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Veterans Strongly Support Increased Investment in Skills Training

FOR IMMEDIATE RELEASE
Contact: Ayobami Olugbemiga, Press Secretary
AyobamiO@nationalskillscoalition.org
November 11, 2019

Veterans Strongly Support Increased Investment in Skills Training
Many veterans feel unprepared for the current job market and overwhelmingly believe skills training programs will benefit them

Washington, D.C. — National Skills Coalition today released a new nationwide survey, which shows that veterans across the country overwhelmingly support increasing public investment in skills training – the most popular of the seven economic policy proposals tested, including providing a job for any American who wants one (78 percent), raising the national minimum wage to $15 an hour (53 percent), providing Medicare to all Americans (49 percent), providing free tuition for community colleges for anyone who wants it (49 percent), and providing free tuition for four-year public colleges for anyone who wants it (41 percent).

The poll, conducted by ALG Research on behalf of National Skills Coalition, shows that nearly half of veterans (41 percent) feel unprepared for the current job market, 69 percent agree that the federal government is currently not doing enough to help them readjust to civilian life, and 95 percent agree (60 percent strongly agree) that job and vocational training programs would help veterans transition back to civilian life and help them get good paying jobs.

Key Findings

1. Veterans overwhelmingly support increasing investment in skills training. More than nine-out-of-ten veterans (95 percent) support increasing investment in skills and technical training, with a majority of veterans (55 percent) strongly supporting more investment. 

2.  Support for skills training remains extremely high even when investment is framed as “government funding.” Noting that increased funding for skills training would come from the government does little to dampen support, 78 percent of veterans outright support increasing “government funding” for additional skills training in the U.S.

3. Veterans are more likely to vote for candidates who prioritize skills training. By a 35-point margin, a plurality (49 percent) say they are more likely to vote for a candidate who supports increasing government funding for skills training, compared to just 14 percent who say it will make them less likely. This is consistent with two separate nationwide surveys of business leaders and likely 2020 voters, which ALG conducted earlier this year on behalf of National Skills Coalition. In the survey of business leaders, 54 percent say they would be more likely to support a political candidate who supports greater investment in skills training. Similarly, 59 percent of likely 2020 voters also say they would be more inclined to back a candidate who supports increasing government funding for skills training.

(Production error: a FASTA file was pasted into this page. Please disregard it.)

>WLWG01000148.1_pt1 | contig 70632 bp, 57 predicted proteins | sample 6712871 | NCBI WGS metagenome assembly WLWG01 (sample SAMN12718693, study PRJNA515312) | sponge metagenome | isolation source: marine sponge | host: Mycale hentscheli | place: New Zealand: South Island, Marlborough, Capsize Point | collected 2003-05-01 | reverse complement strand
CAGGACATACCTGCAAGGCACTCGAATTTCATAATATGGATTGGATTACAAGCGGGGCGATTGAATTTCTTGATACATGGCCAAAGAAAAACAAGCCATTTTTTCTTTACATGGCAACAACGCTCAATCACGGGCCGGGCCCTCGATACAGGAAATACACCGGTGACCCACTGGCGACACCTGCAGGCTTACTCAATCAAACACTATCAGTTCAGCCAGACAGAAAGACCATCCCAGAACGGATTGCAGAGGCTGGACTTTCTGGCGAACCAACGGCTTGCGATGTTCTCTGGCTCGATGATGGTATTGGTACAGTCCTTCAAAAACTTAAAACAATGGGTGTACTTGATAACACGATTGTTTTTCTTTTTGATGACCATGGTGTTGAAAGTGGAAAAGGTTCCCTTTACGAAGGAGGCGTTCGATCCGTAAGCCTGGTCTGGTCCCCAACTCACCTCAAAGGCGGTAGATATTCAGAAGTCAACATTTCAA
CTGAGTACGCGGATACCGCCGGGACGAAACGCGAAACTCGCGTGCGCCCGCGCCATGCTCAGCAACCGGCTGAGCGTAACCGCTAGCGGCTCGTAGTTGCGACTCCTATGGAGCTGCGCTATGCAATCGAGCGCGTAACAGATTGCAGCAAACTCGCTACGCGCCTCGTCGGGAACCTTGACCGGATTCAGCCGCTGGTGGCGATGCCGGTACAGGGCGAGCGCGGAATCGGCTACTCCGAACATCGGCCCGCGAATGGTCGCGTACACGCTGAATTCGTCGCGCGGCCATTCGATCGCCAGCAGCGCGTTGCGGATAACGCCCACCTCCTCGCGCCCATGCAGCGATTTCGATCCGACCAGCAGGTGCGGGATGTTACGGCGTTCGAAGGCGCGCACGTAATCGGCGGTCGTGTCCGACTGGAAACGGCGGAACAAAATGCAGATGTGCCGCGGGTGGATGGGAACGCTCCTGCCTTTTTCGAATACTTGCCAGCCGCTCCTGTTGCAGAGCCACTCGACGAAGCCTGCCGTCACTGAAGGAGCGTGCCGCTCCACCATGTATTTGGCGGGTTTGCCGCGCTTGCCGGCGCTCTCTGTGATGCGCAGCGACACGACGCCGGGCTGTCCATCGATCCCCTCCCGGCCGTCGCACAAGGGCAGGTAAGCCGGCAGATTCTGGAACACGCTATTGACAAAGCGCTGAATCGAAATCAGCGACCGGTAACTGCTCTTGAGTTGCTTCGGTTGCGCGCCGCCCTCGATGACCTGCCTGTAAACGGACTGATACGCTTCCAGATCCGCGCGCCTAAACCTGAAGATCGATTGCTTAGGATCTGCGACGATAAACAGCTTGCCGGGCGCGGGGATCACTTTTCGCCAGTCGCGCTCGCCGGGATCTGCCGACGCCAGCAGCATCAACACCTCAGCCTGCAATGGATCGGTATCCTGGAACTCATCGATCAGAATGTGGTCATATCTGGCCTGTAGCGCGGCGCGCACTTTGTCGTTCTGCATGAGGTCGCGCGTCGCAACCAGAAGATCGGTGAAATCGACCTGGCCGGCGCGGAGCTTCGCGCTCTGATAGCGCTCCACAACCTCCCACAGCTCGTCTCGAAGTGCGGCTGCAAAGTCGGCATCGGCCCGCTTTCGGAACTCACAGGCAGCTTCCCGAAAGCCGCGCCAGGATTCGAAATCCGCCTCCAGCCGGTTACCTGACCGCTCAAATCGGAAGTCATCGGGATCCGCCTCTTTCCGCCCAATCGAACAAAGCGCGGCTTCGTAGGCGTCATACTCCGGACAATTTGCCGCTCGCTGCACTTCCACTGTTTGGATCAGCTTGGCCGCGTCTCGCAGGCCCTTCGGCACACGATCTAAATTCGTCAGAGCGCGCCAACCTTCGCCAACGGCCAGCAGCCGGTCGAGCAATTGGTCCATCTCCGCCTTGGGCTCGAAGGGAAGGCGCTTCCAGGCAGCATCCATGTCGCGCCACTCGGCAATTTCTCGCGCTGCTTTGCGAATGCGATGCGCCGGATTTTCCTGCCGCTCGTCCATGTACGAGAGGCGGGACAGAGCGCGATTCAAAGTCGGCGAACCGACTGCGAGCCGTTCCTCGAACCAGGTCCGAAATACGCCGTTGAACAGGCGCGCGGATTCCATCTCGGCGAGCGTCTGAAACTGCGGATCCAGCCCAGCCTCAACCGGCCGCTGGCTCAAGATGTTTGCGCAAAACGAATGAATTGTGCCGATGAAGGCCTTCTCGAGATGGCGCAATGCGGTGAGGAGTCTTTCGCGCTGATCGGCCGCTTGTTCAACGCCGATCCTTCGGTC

4. Many veterans feel unprepared for the current job market. Nearly half of veterans surveyed (41 percent) felt unprepared to enter the civilian job market after returning from active duty, which swells to 45 percent of veterans without a college degree, 58 percent among veterans of color, and 67 percent among female veterans. Veterans strongly disagree that the federal government is currently doing enough to help them readjust to civilian life – 69 percent disagree overall compared to just 27 who agree.

5. There is strong support for a range of proposals related to skills training. Six specific proposals related to skills training and education all received support from at least three quarters of survey respondents. Allowing GI benefits to be used for support services received particularly strong support from veterans of color (57 percent strong support), disabled veterans (58 percent strong support), and those age 18-34 (62 percent).

Methodology

This was a nationwide online survey of 700 veterans to gauge their perceptions, priorities, and expectations of skills training, as well as other national economic policy issues. Overall, 88 percent of survey respondents are veterans who served in active duty, either overseas, in a combat zone, or in the US, while 12 percent served in the reserves or National Guard. The survey was conducted  by ALG Research from October 22-27, 2019.

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For more information about the poll, contact Ayobami Olugbemiga, press secretary, at AyobamiO@nationalskillscoalition.org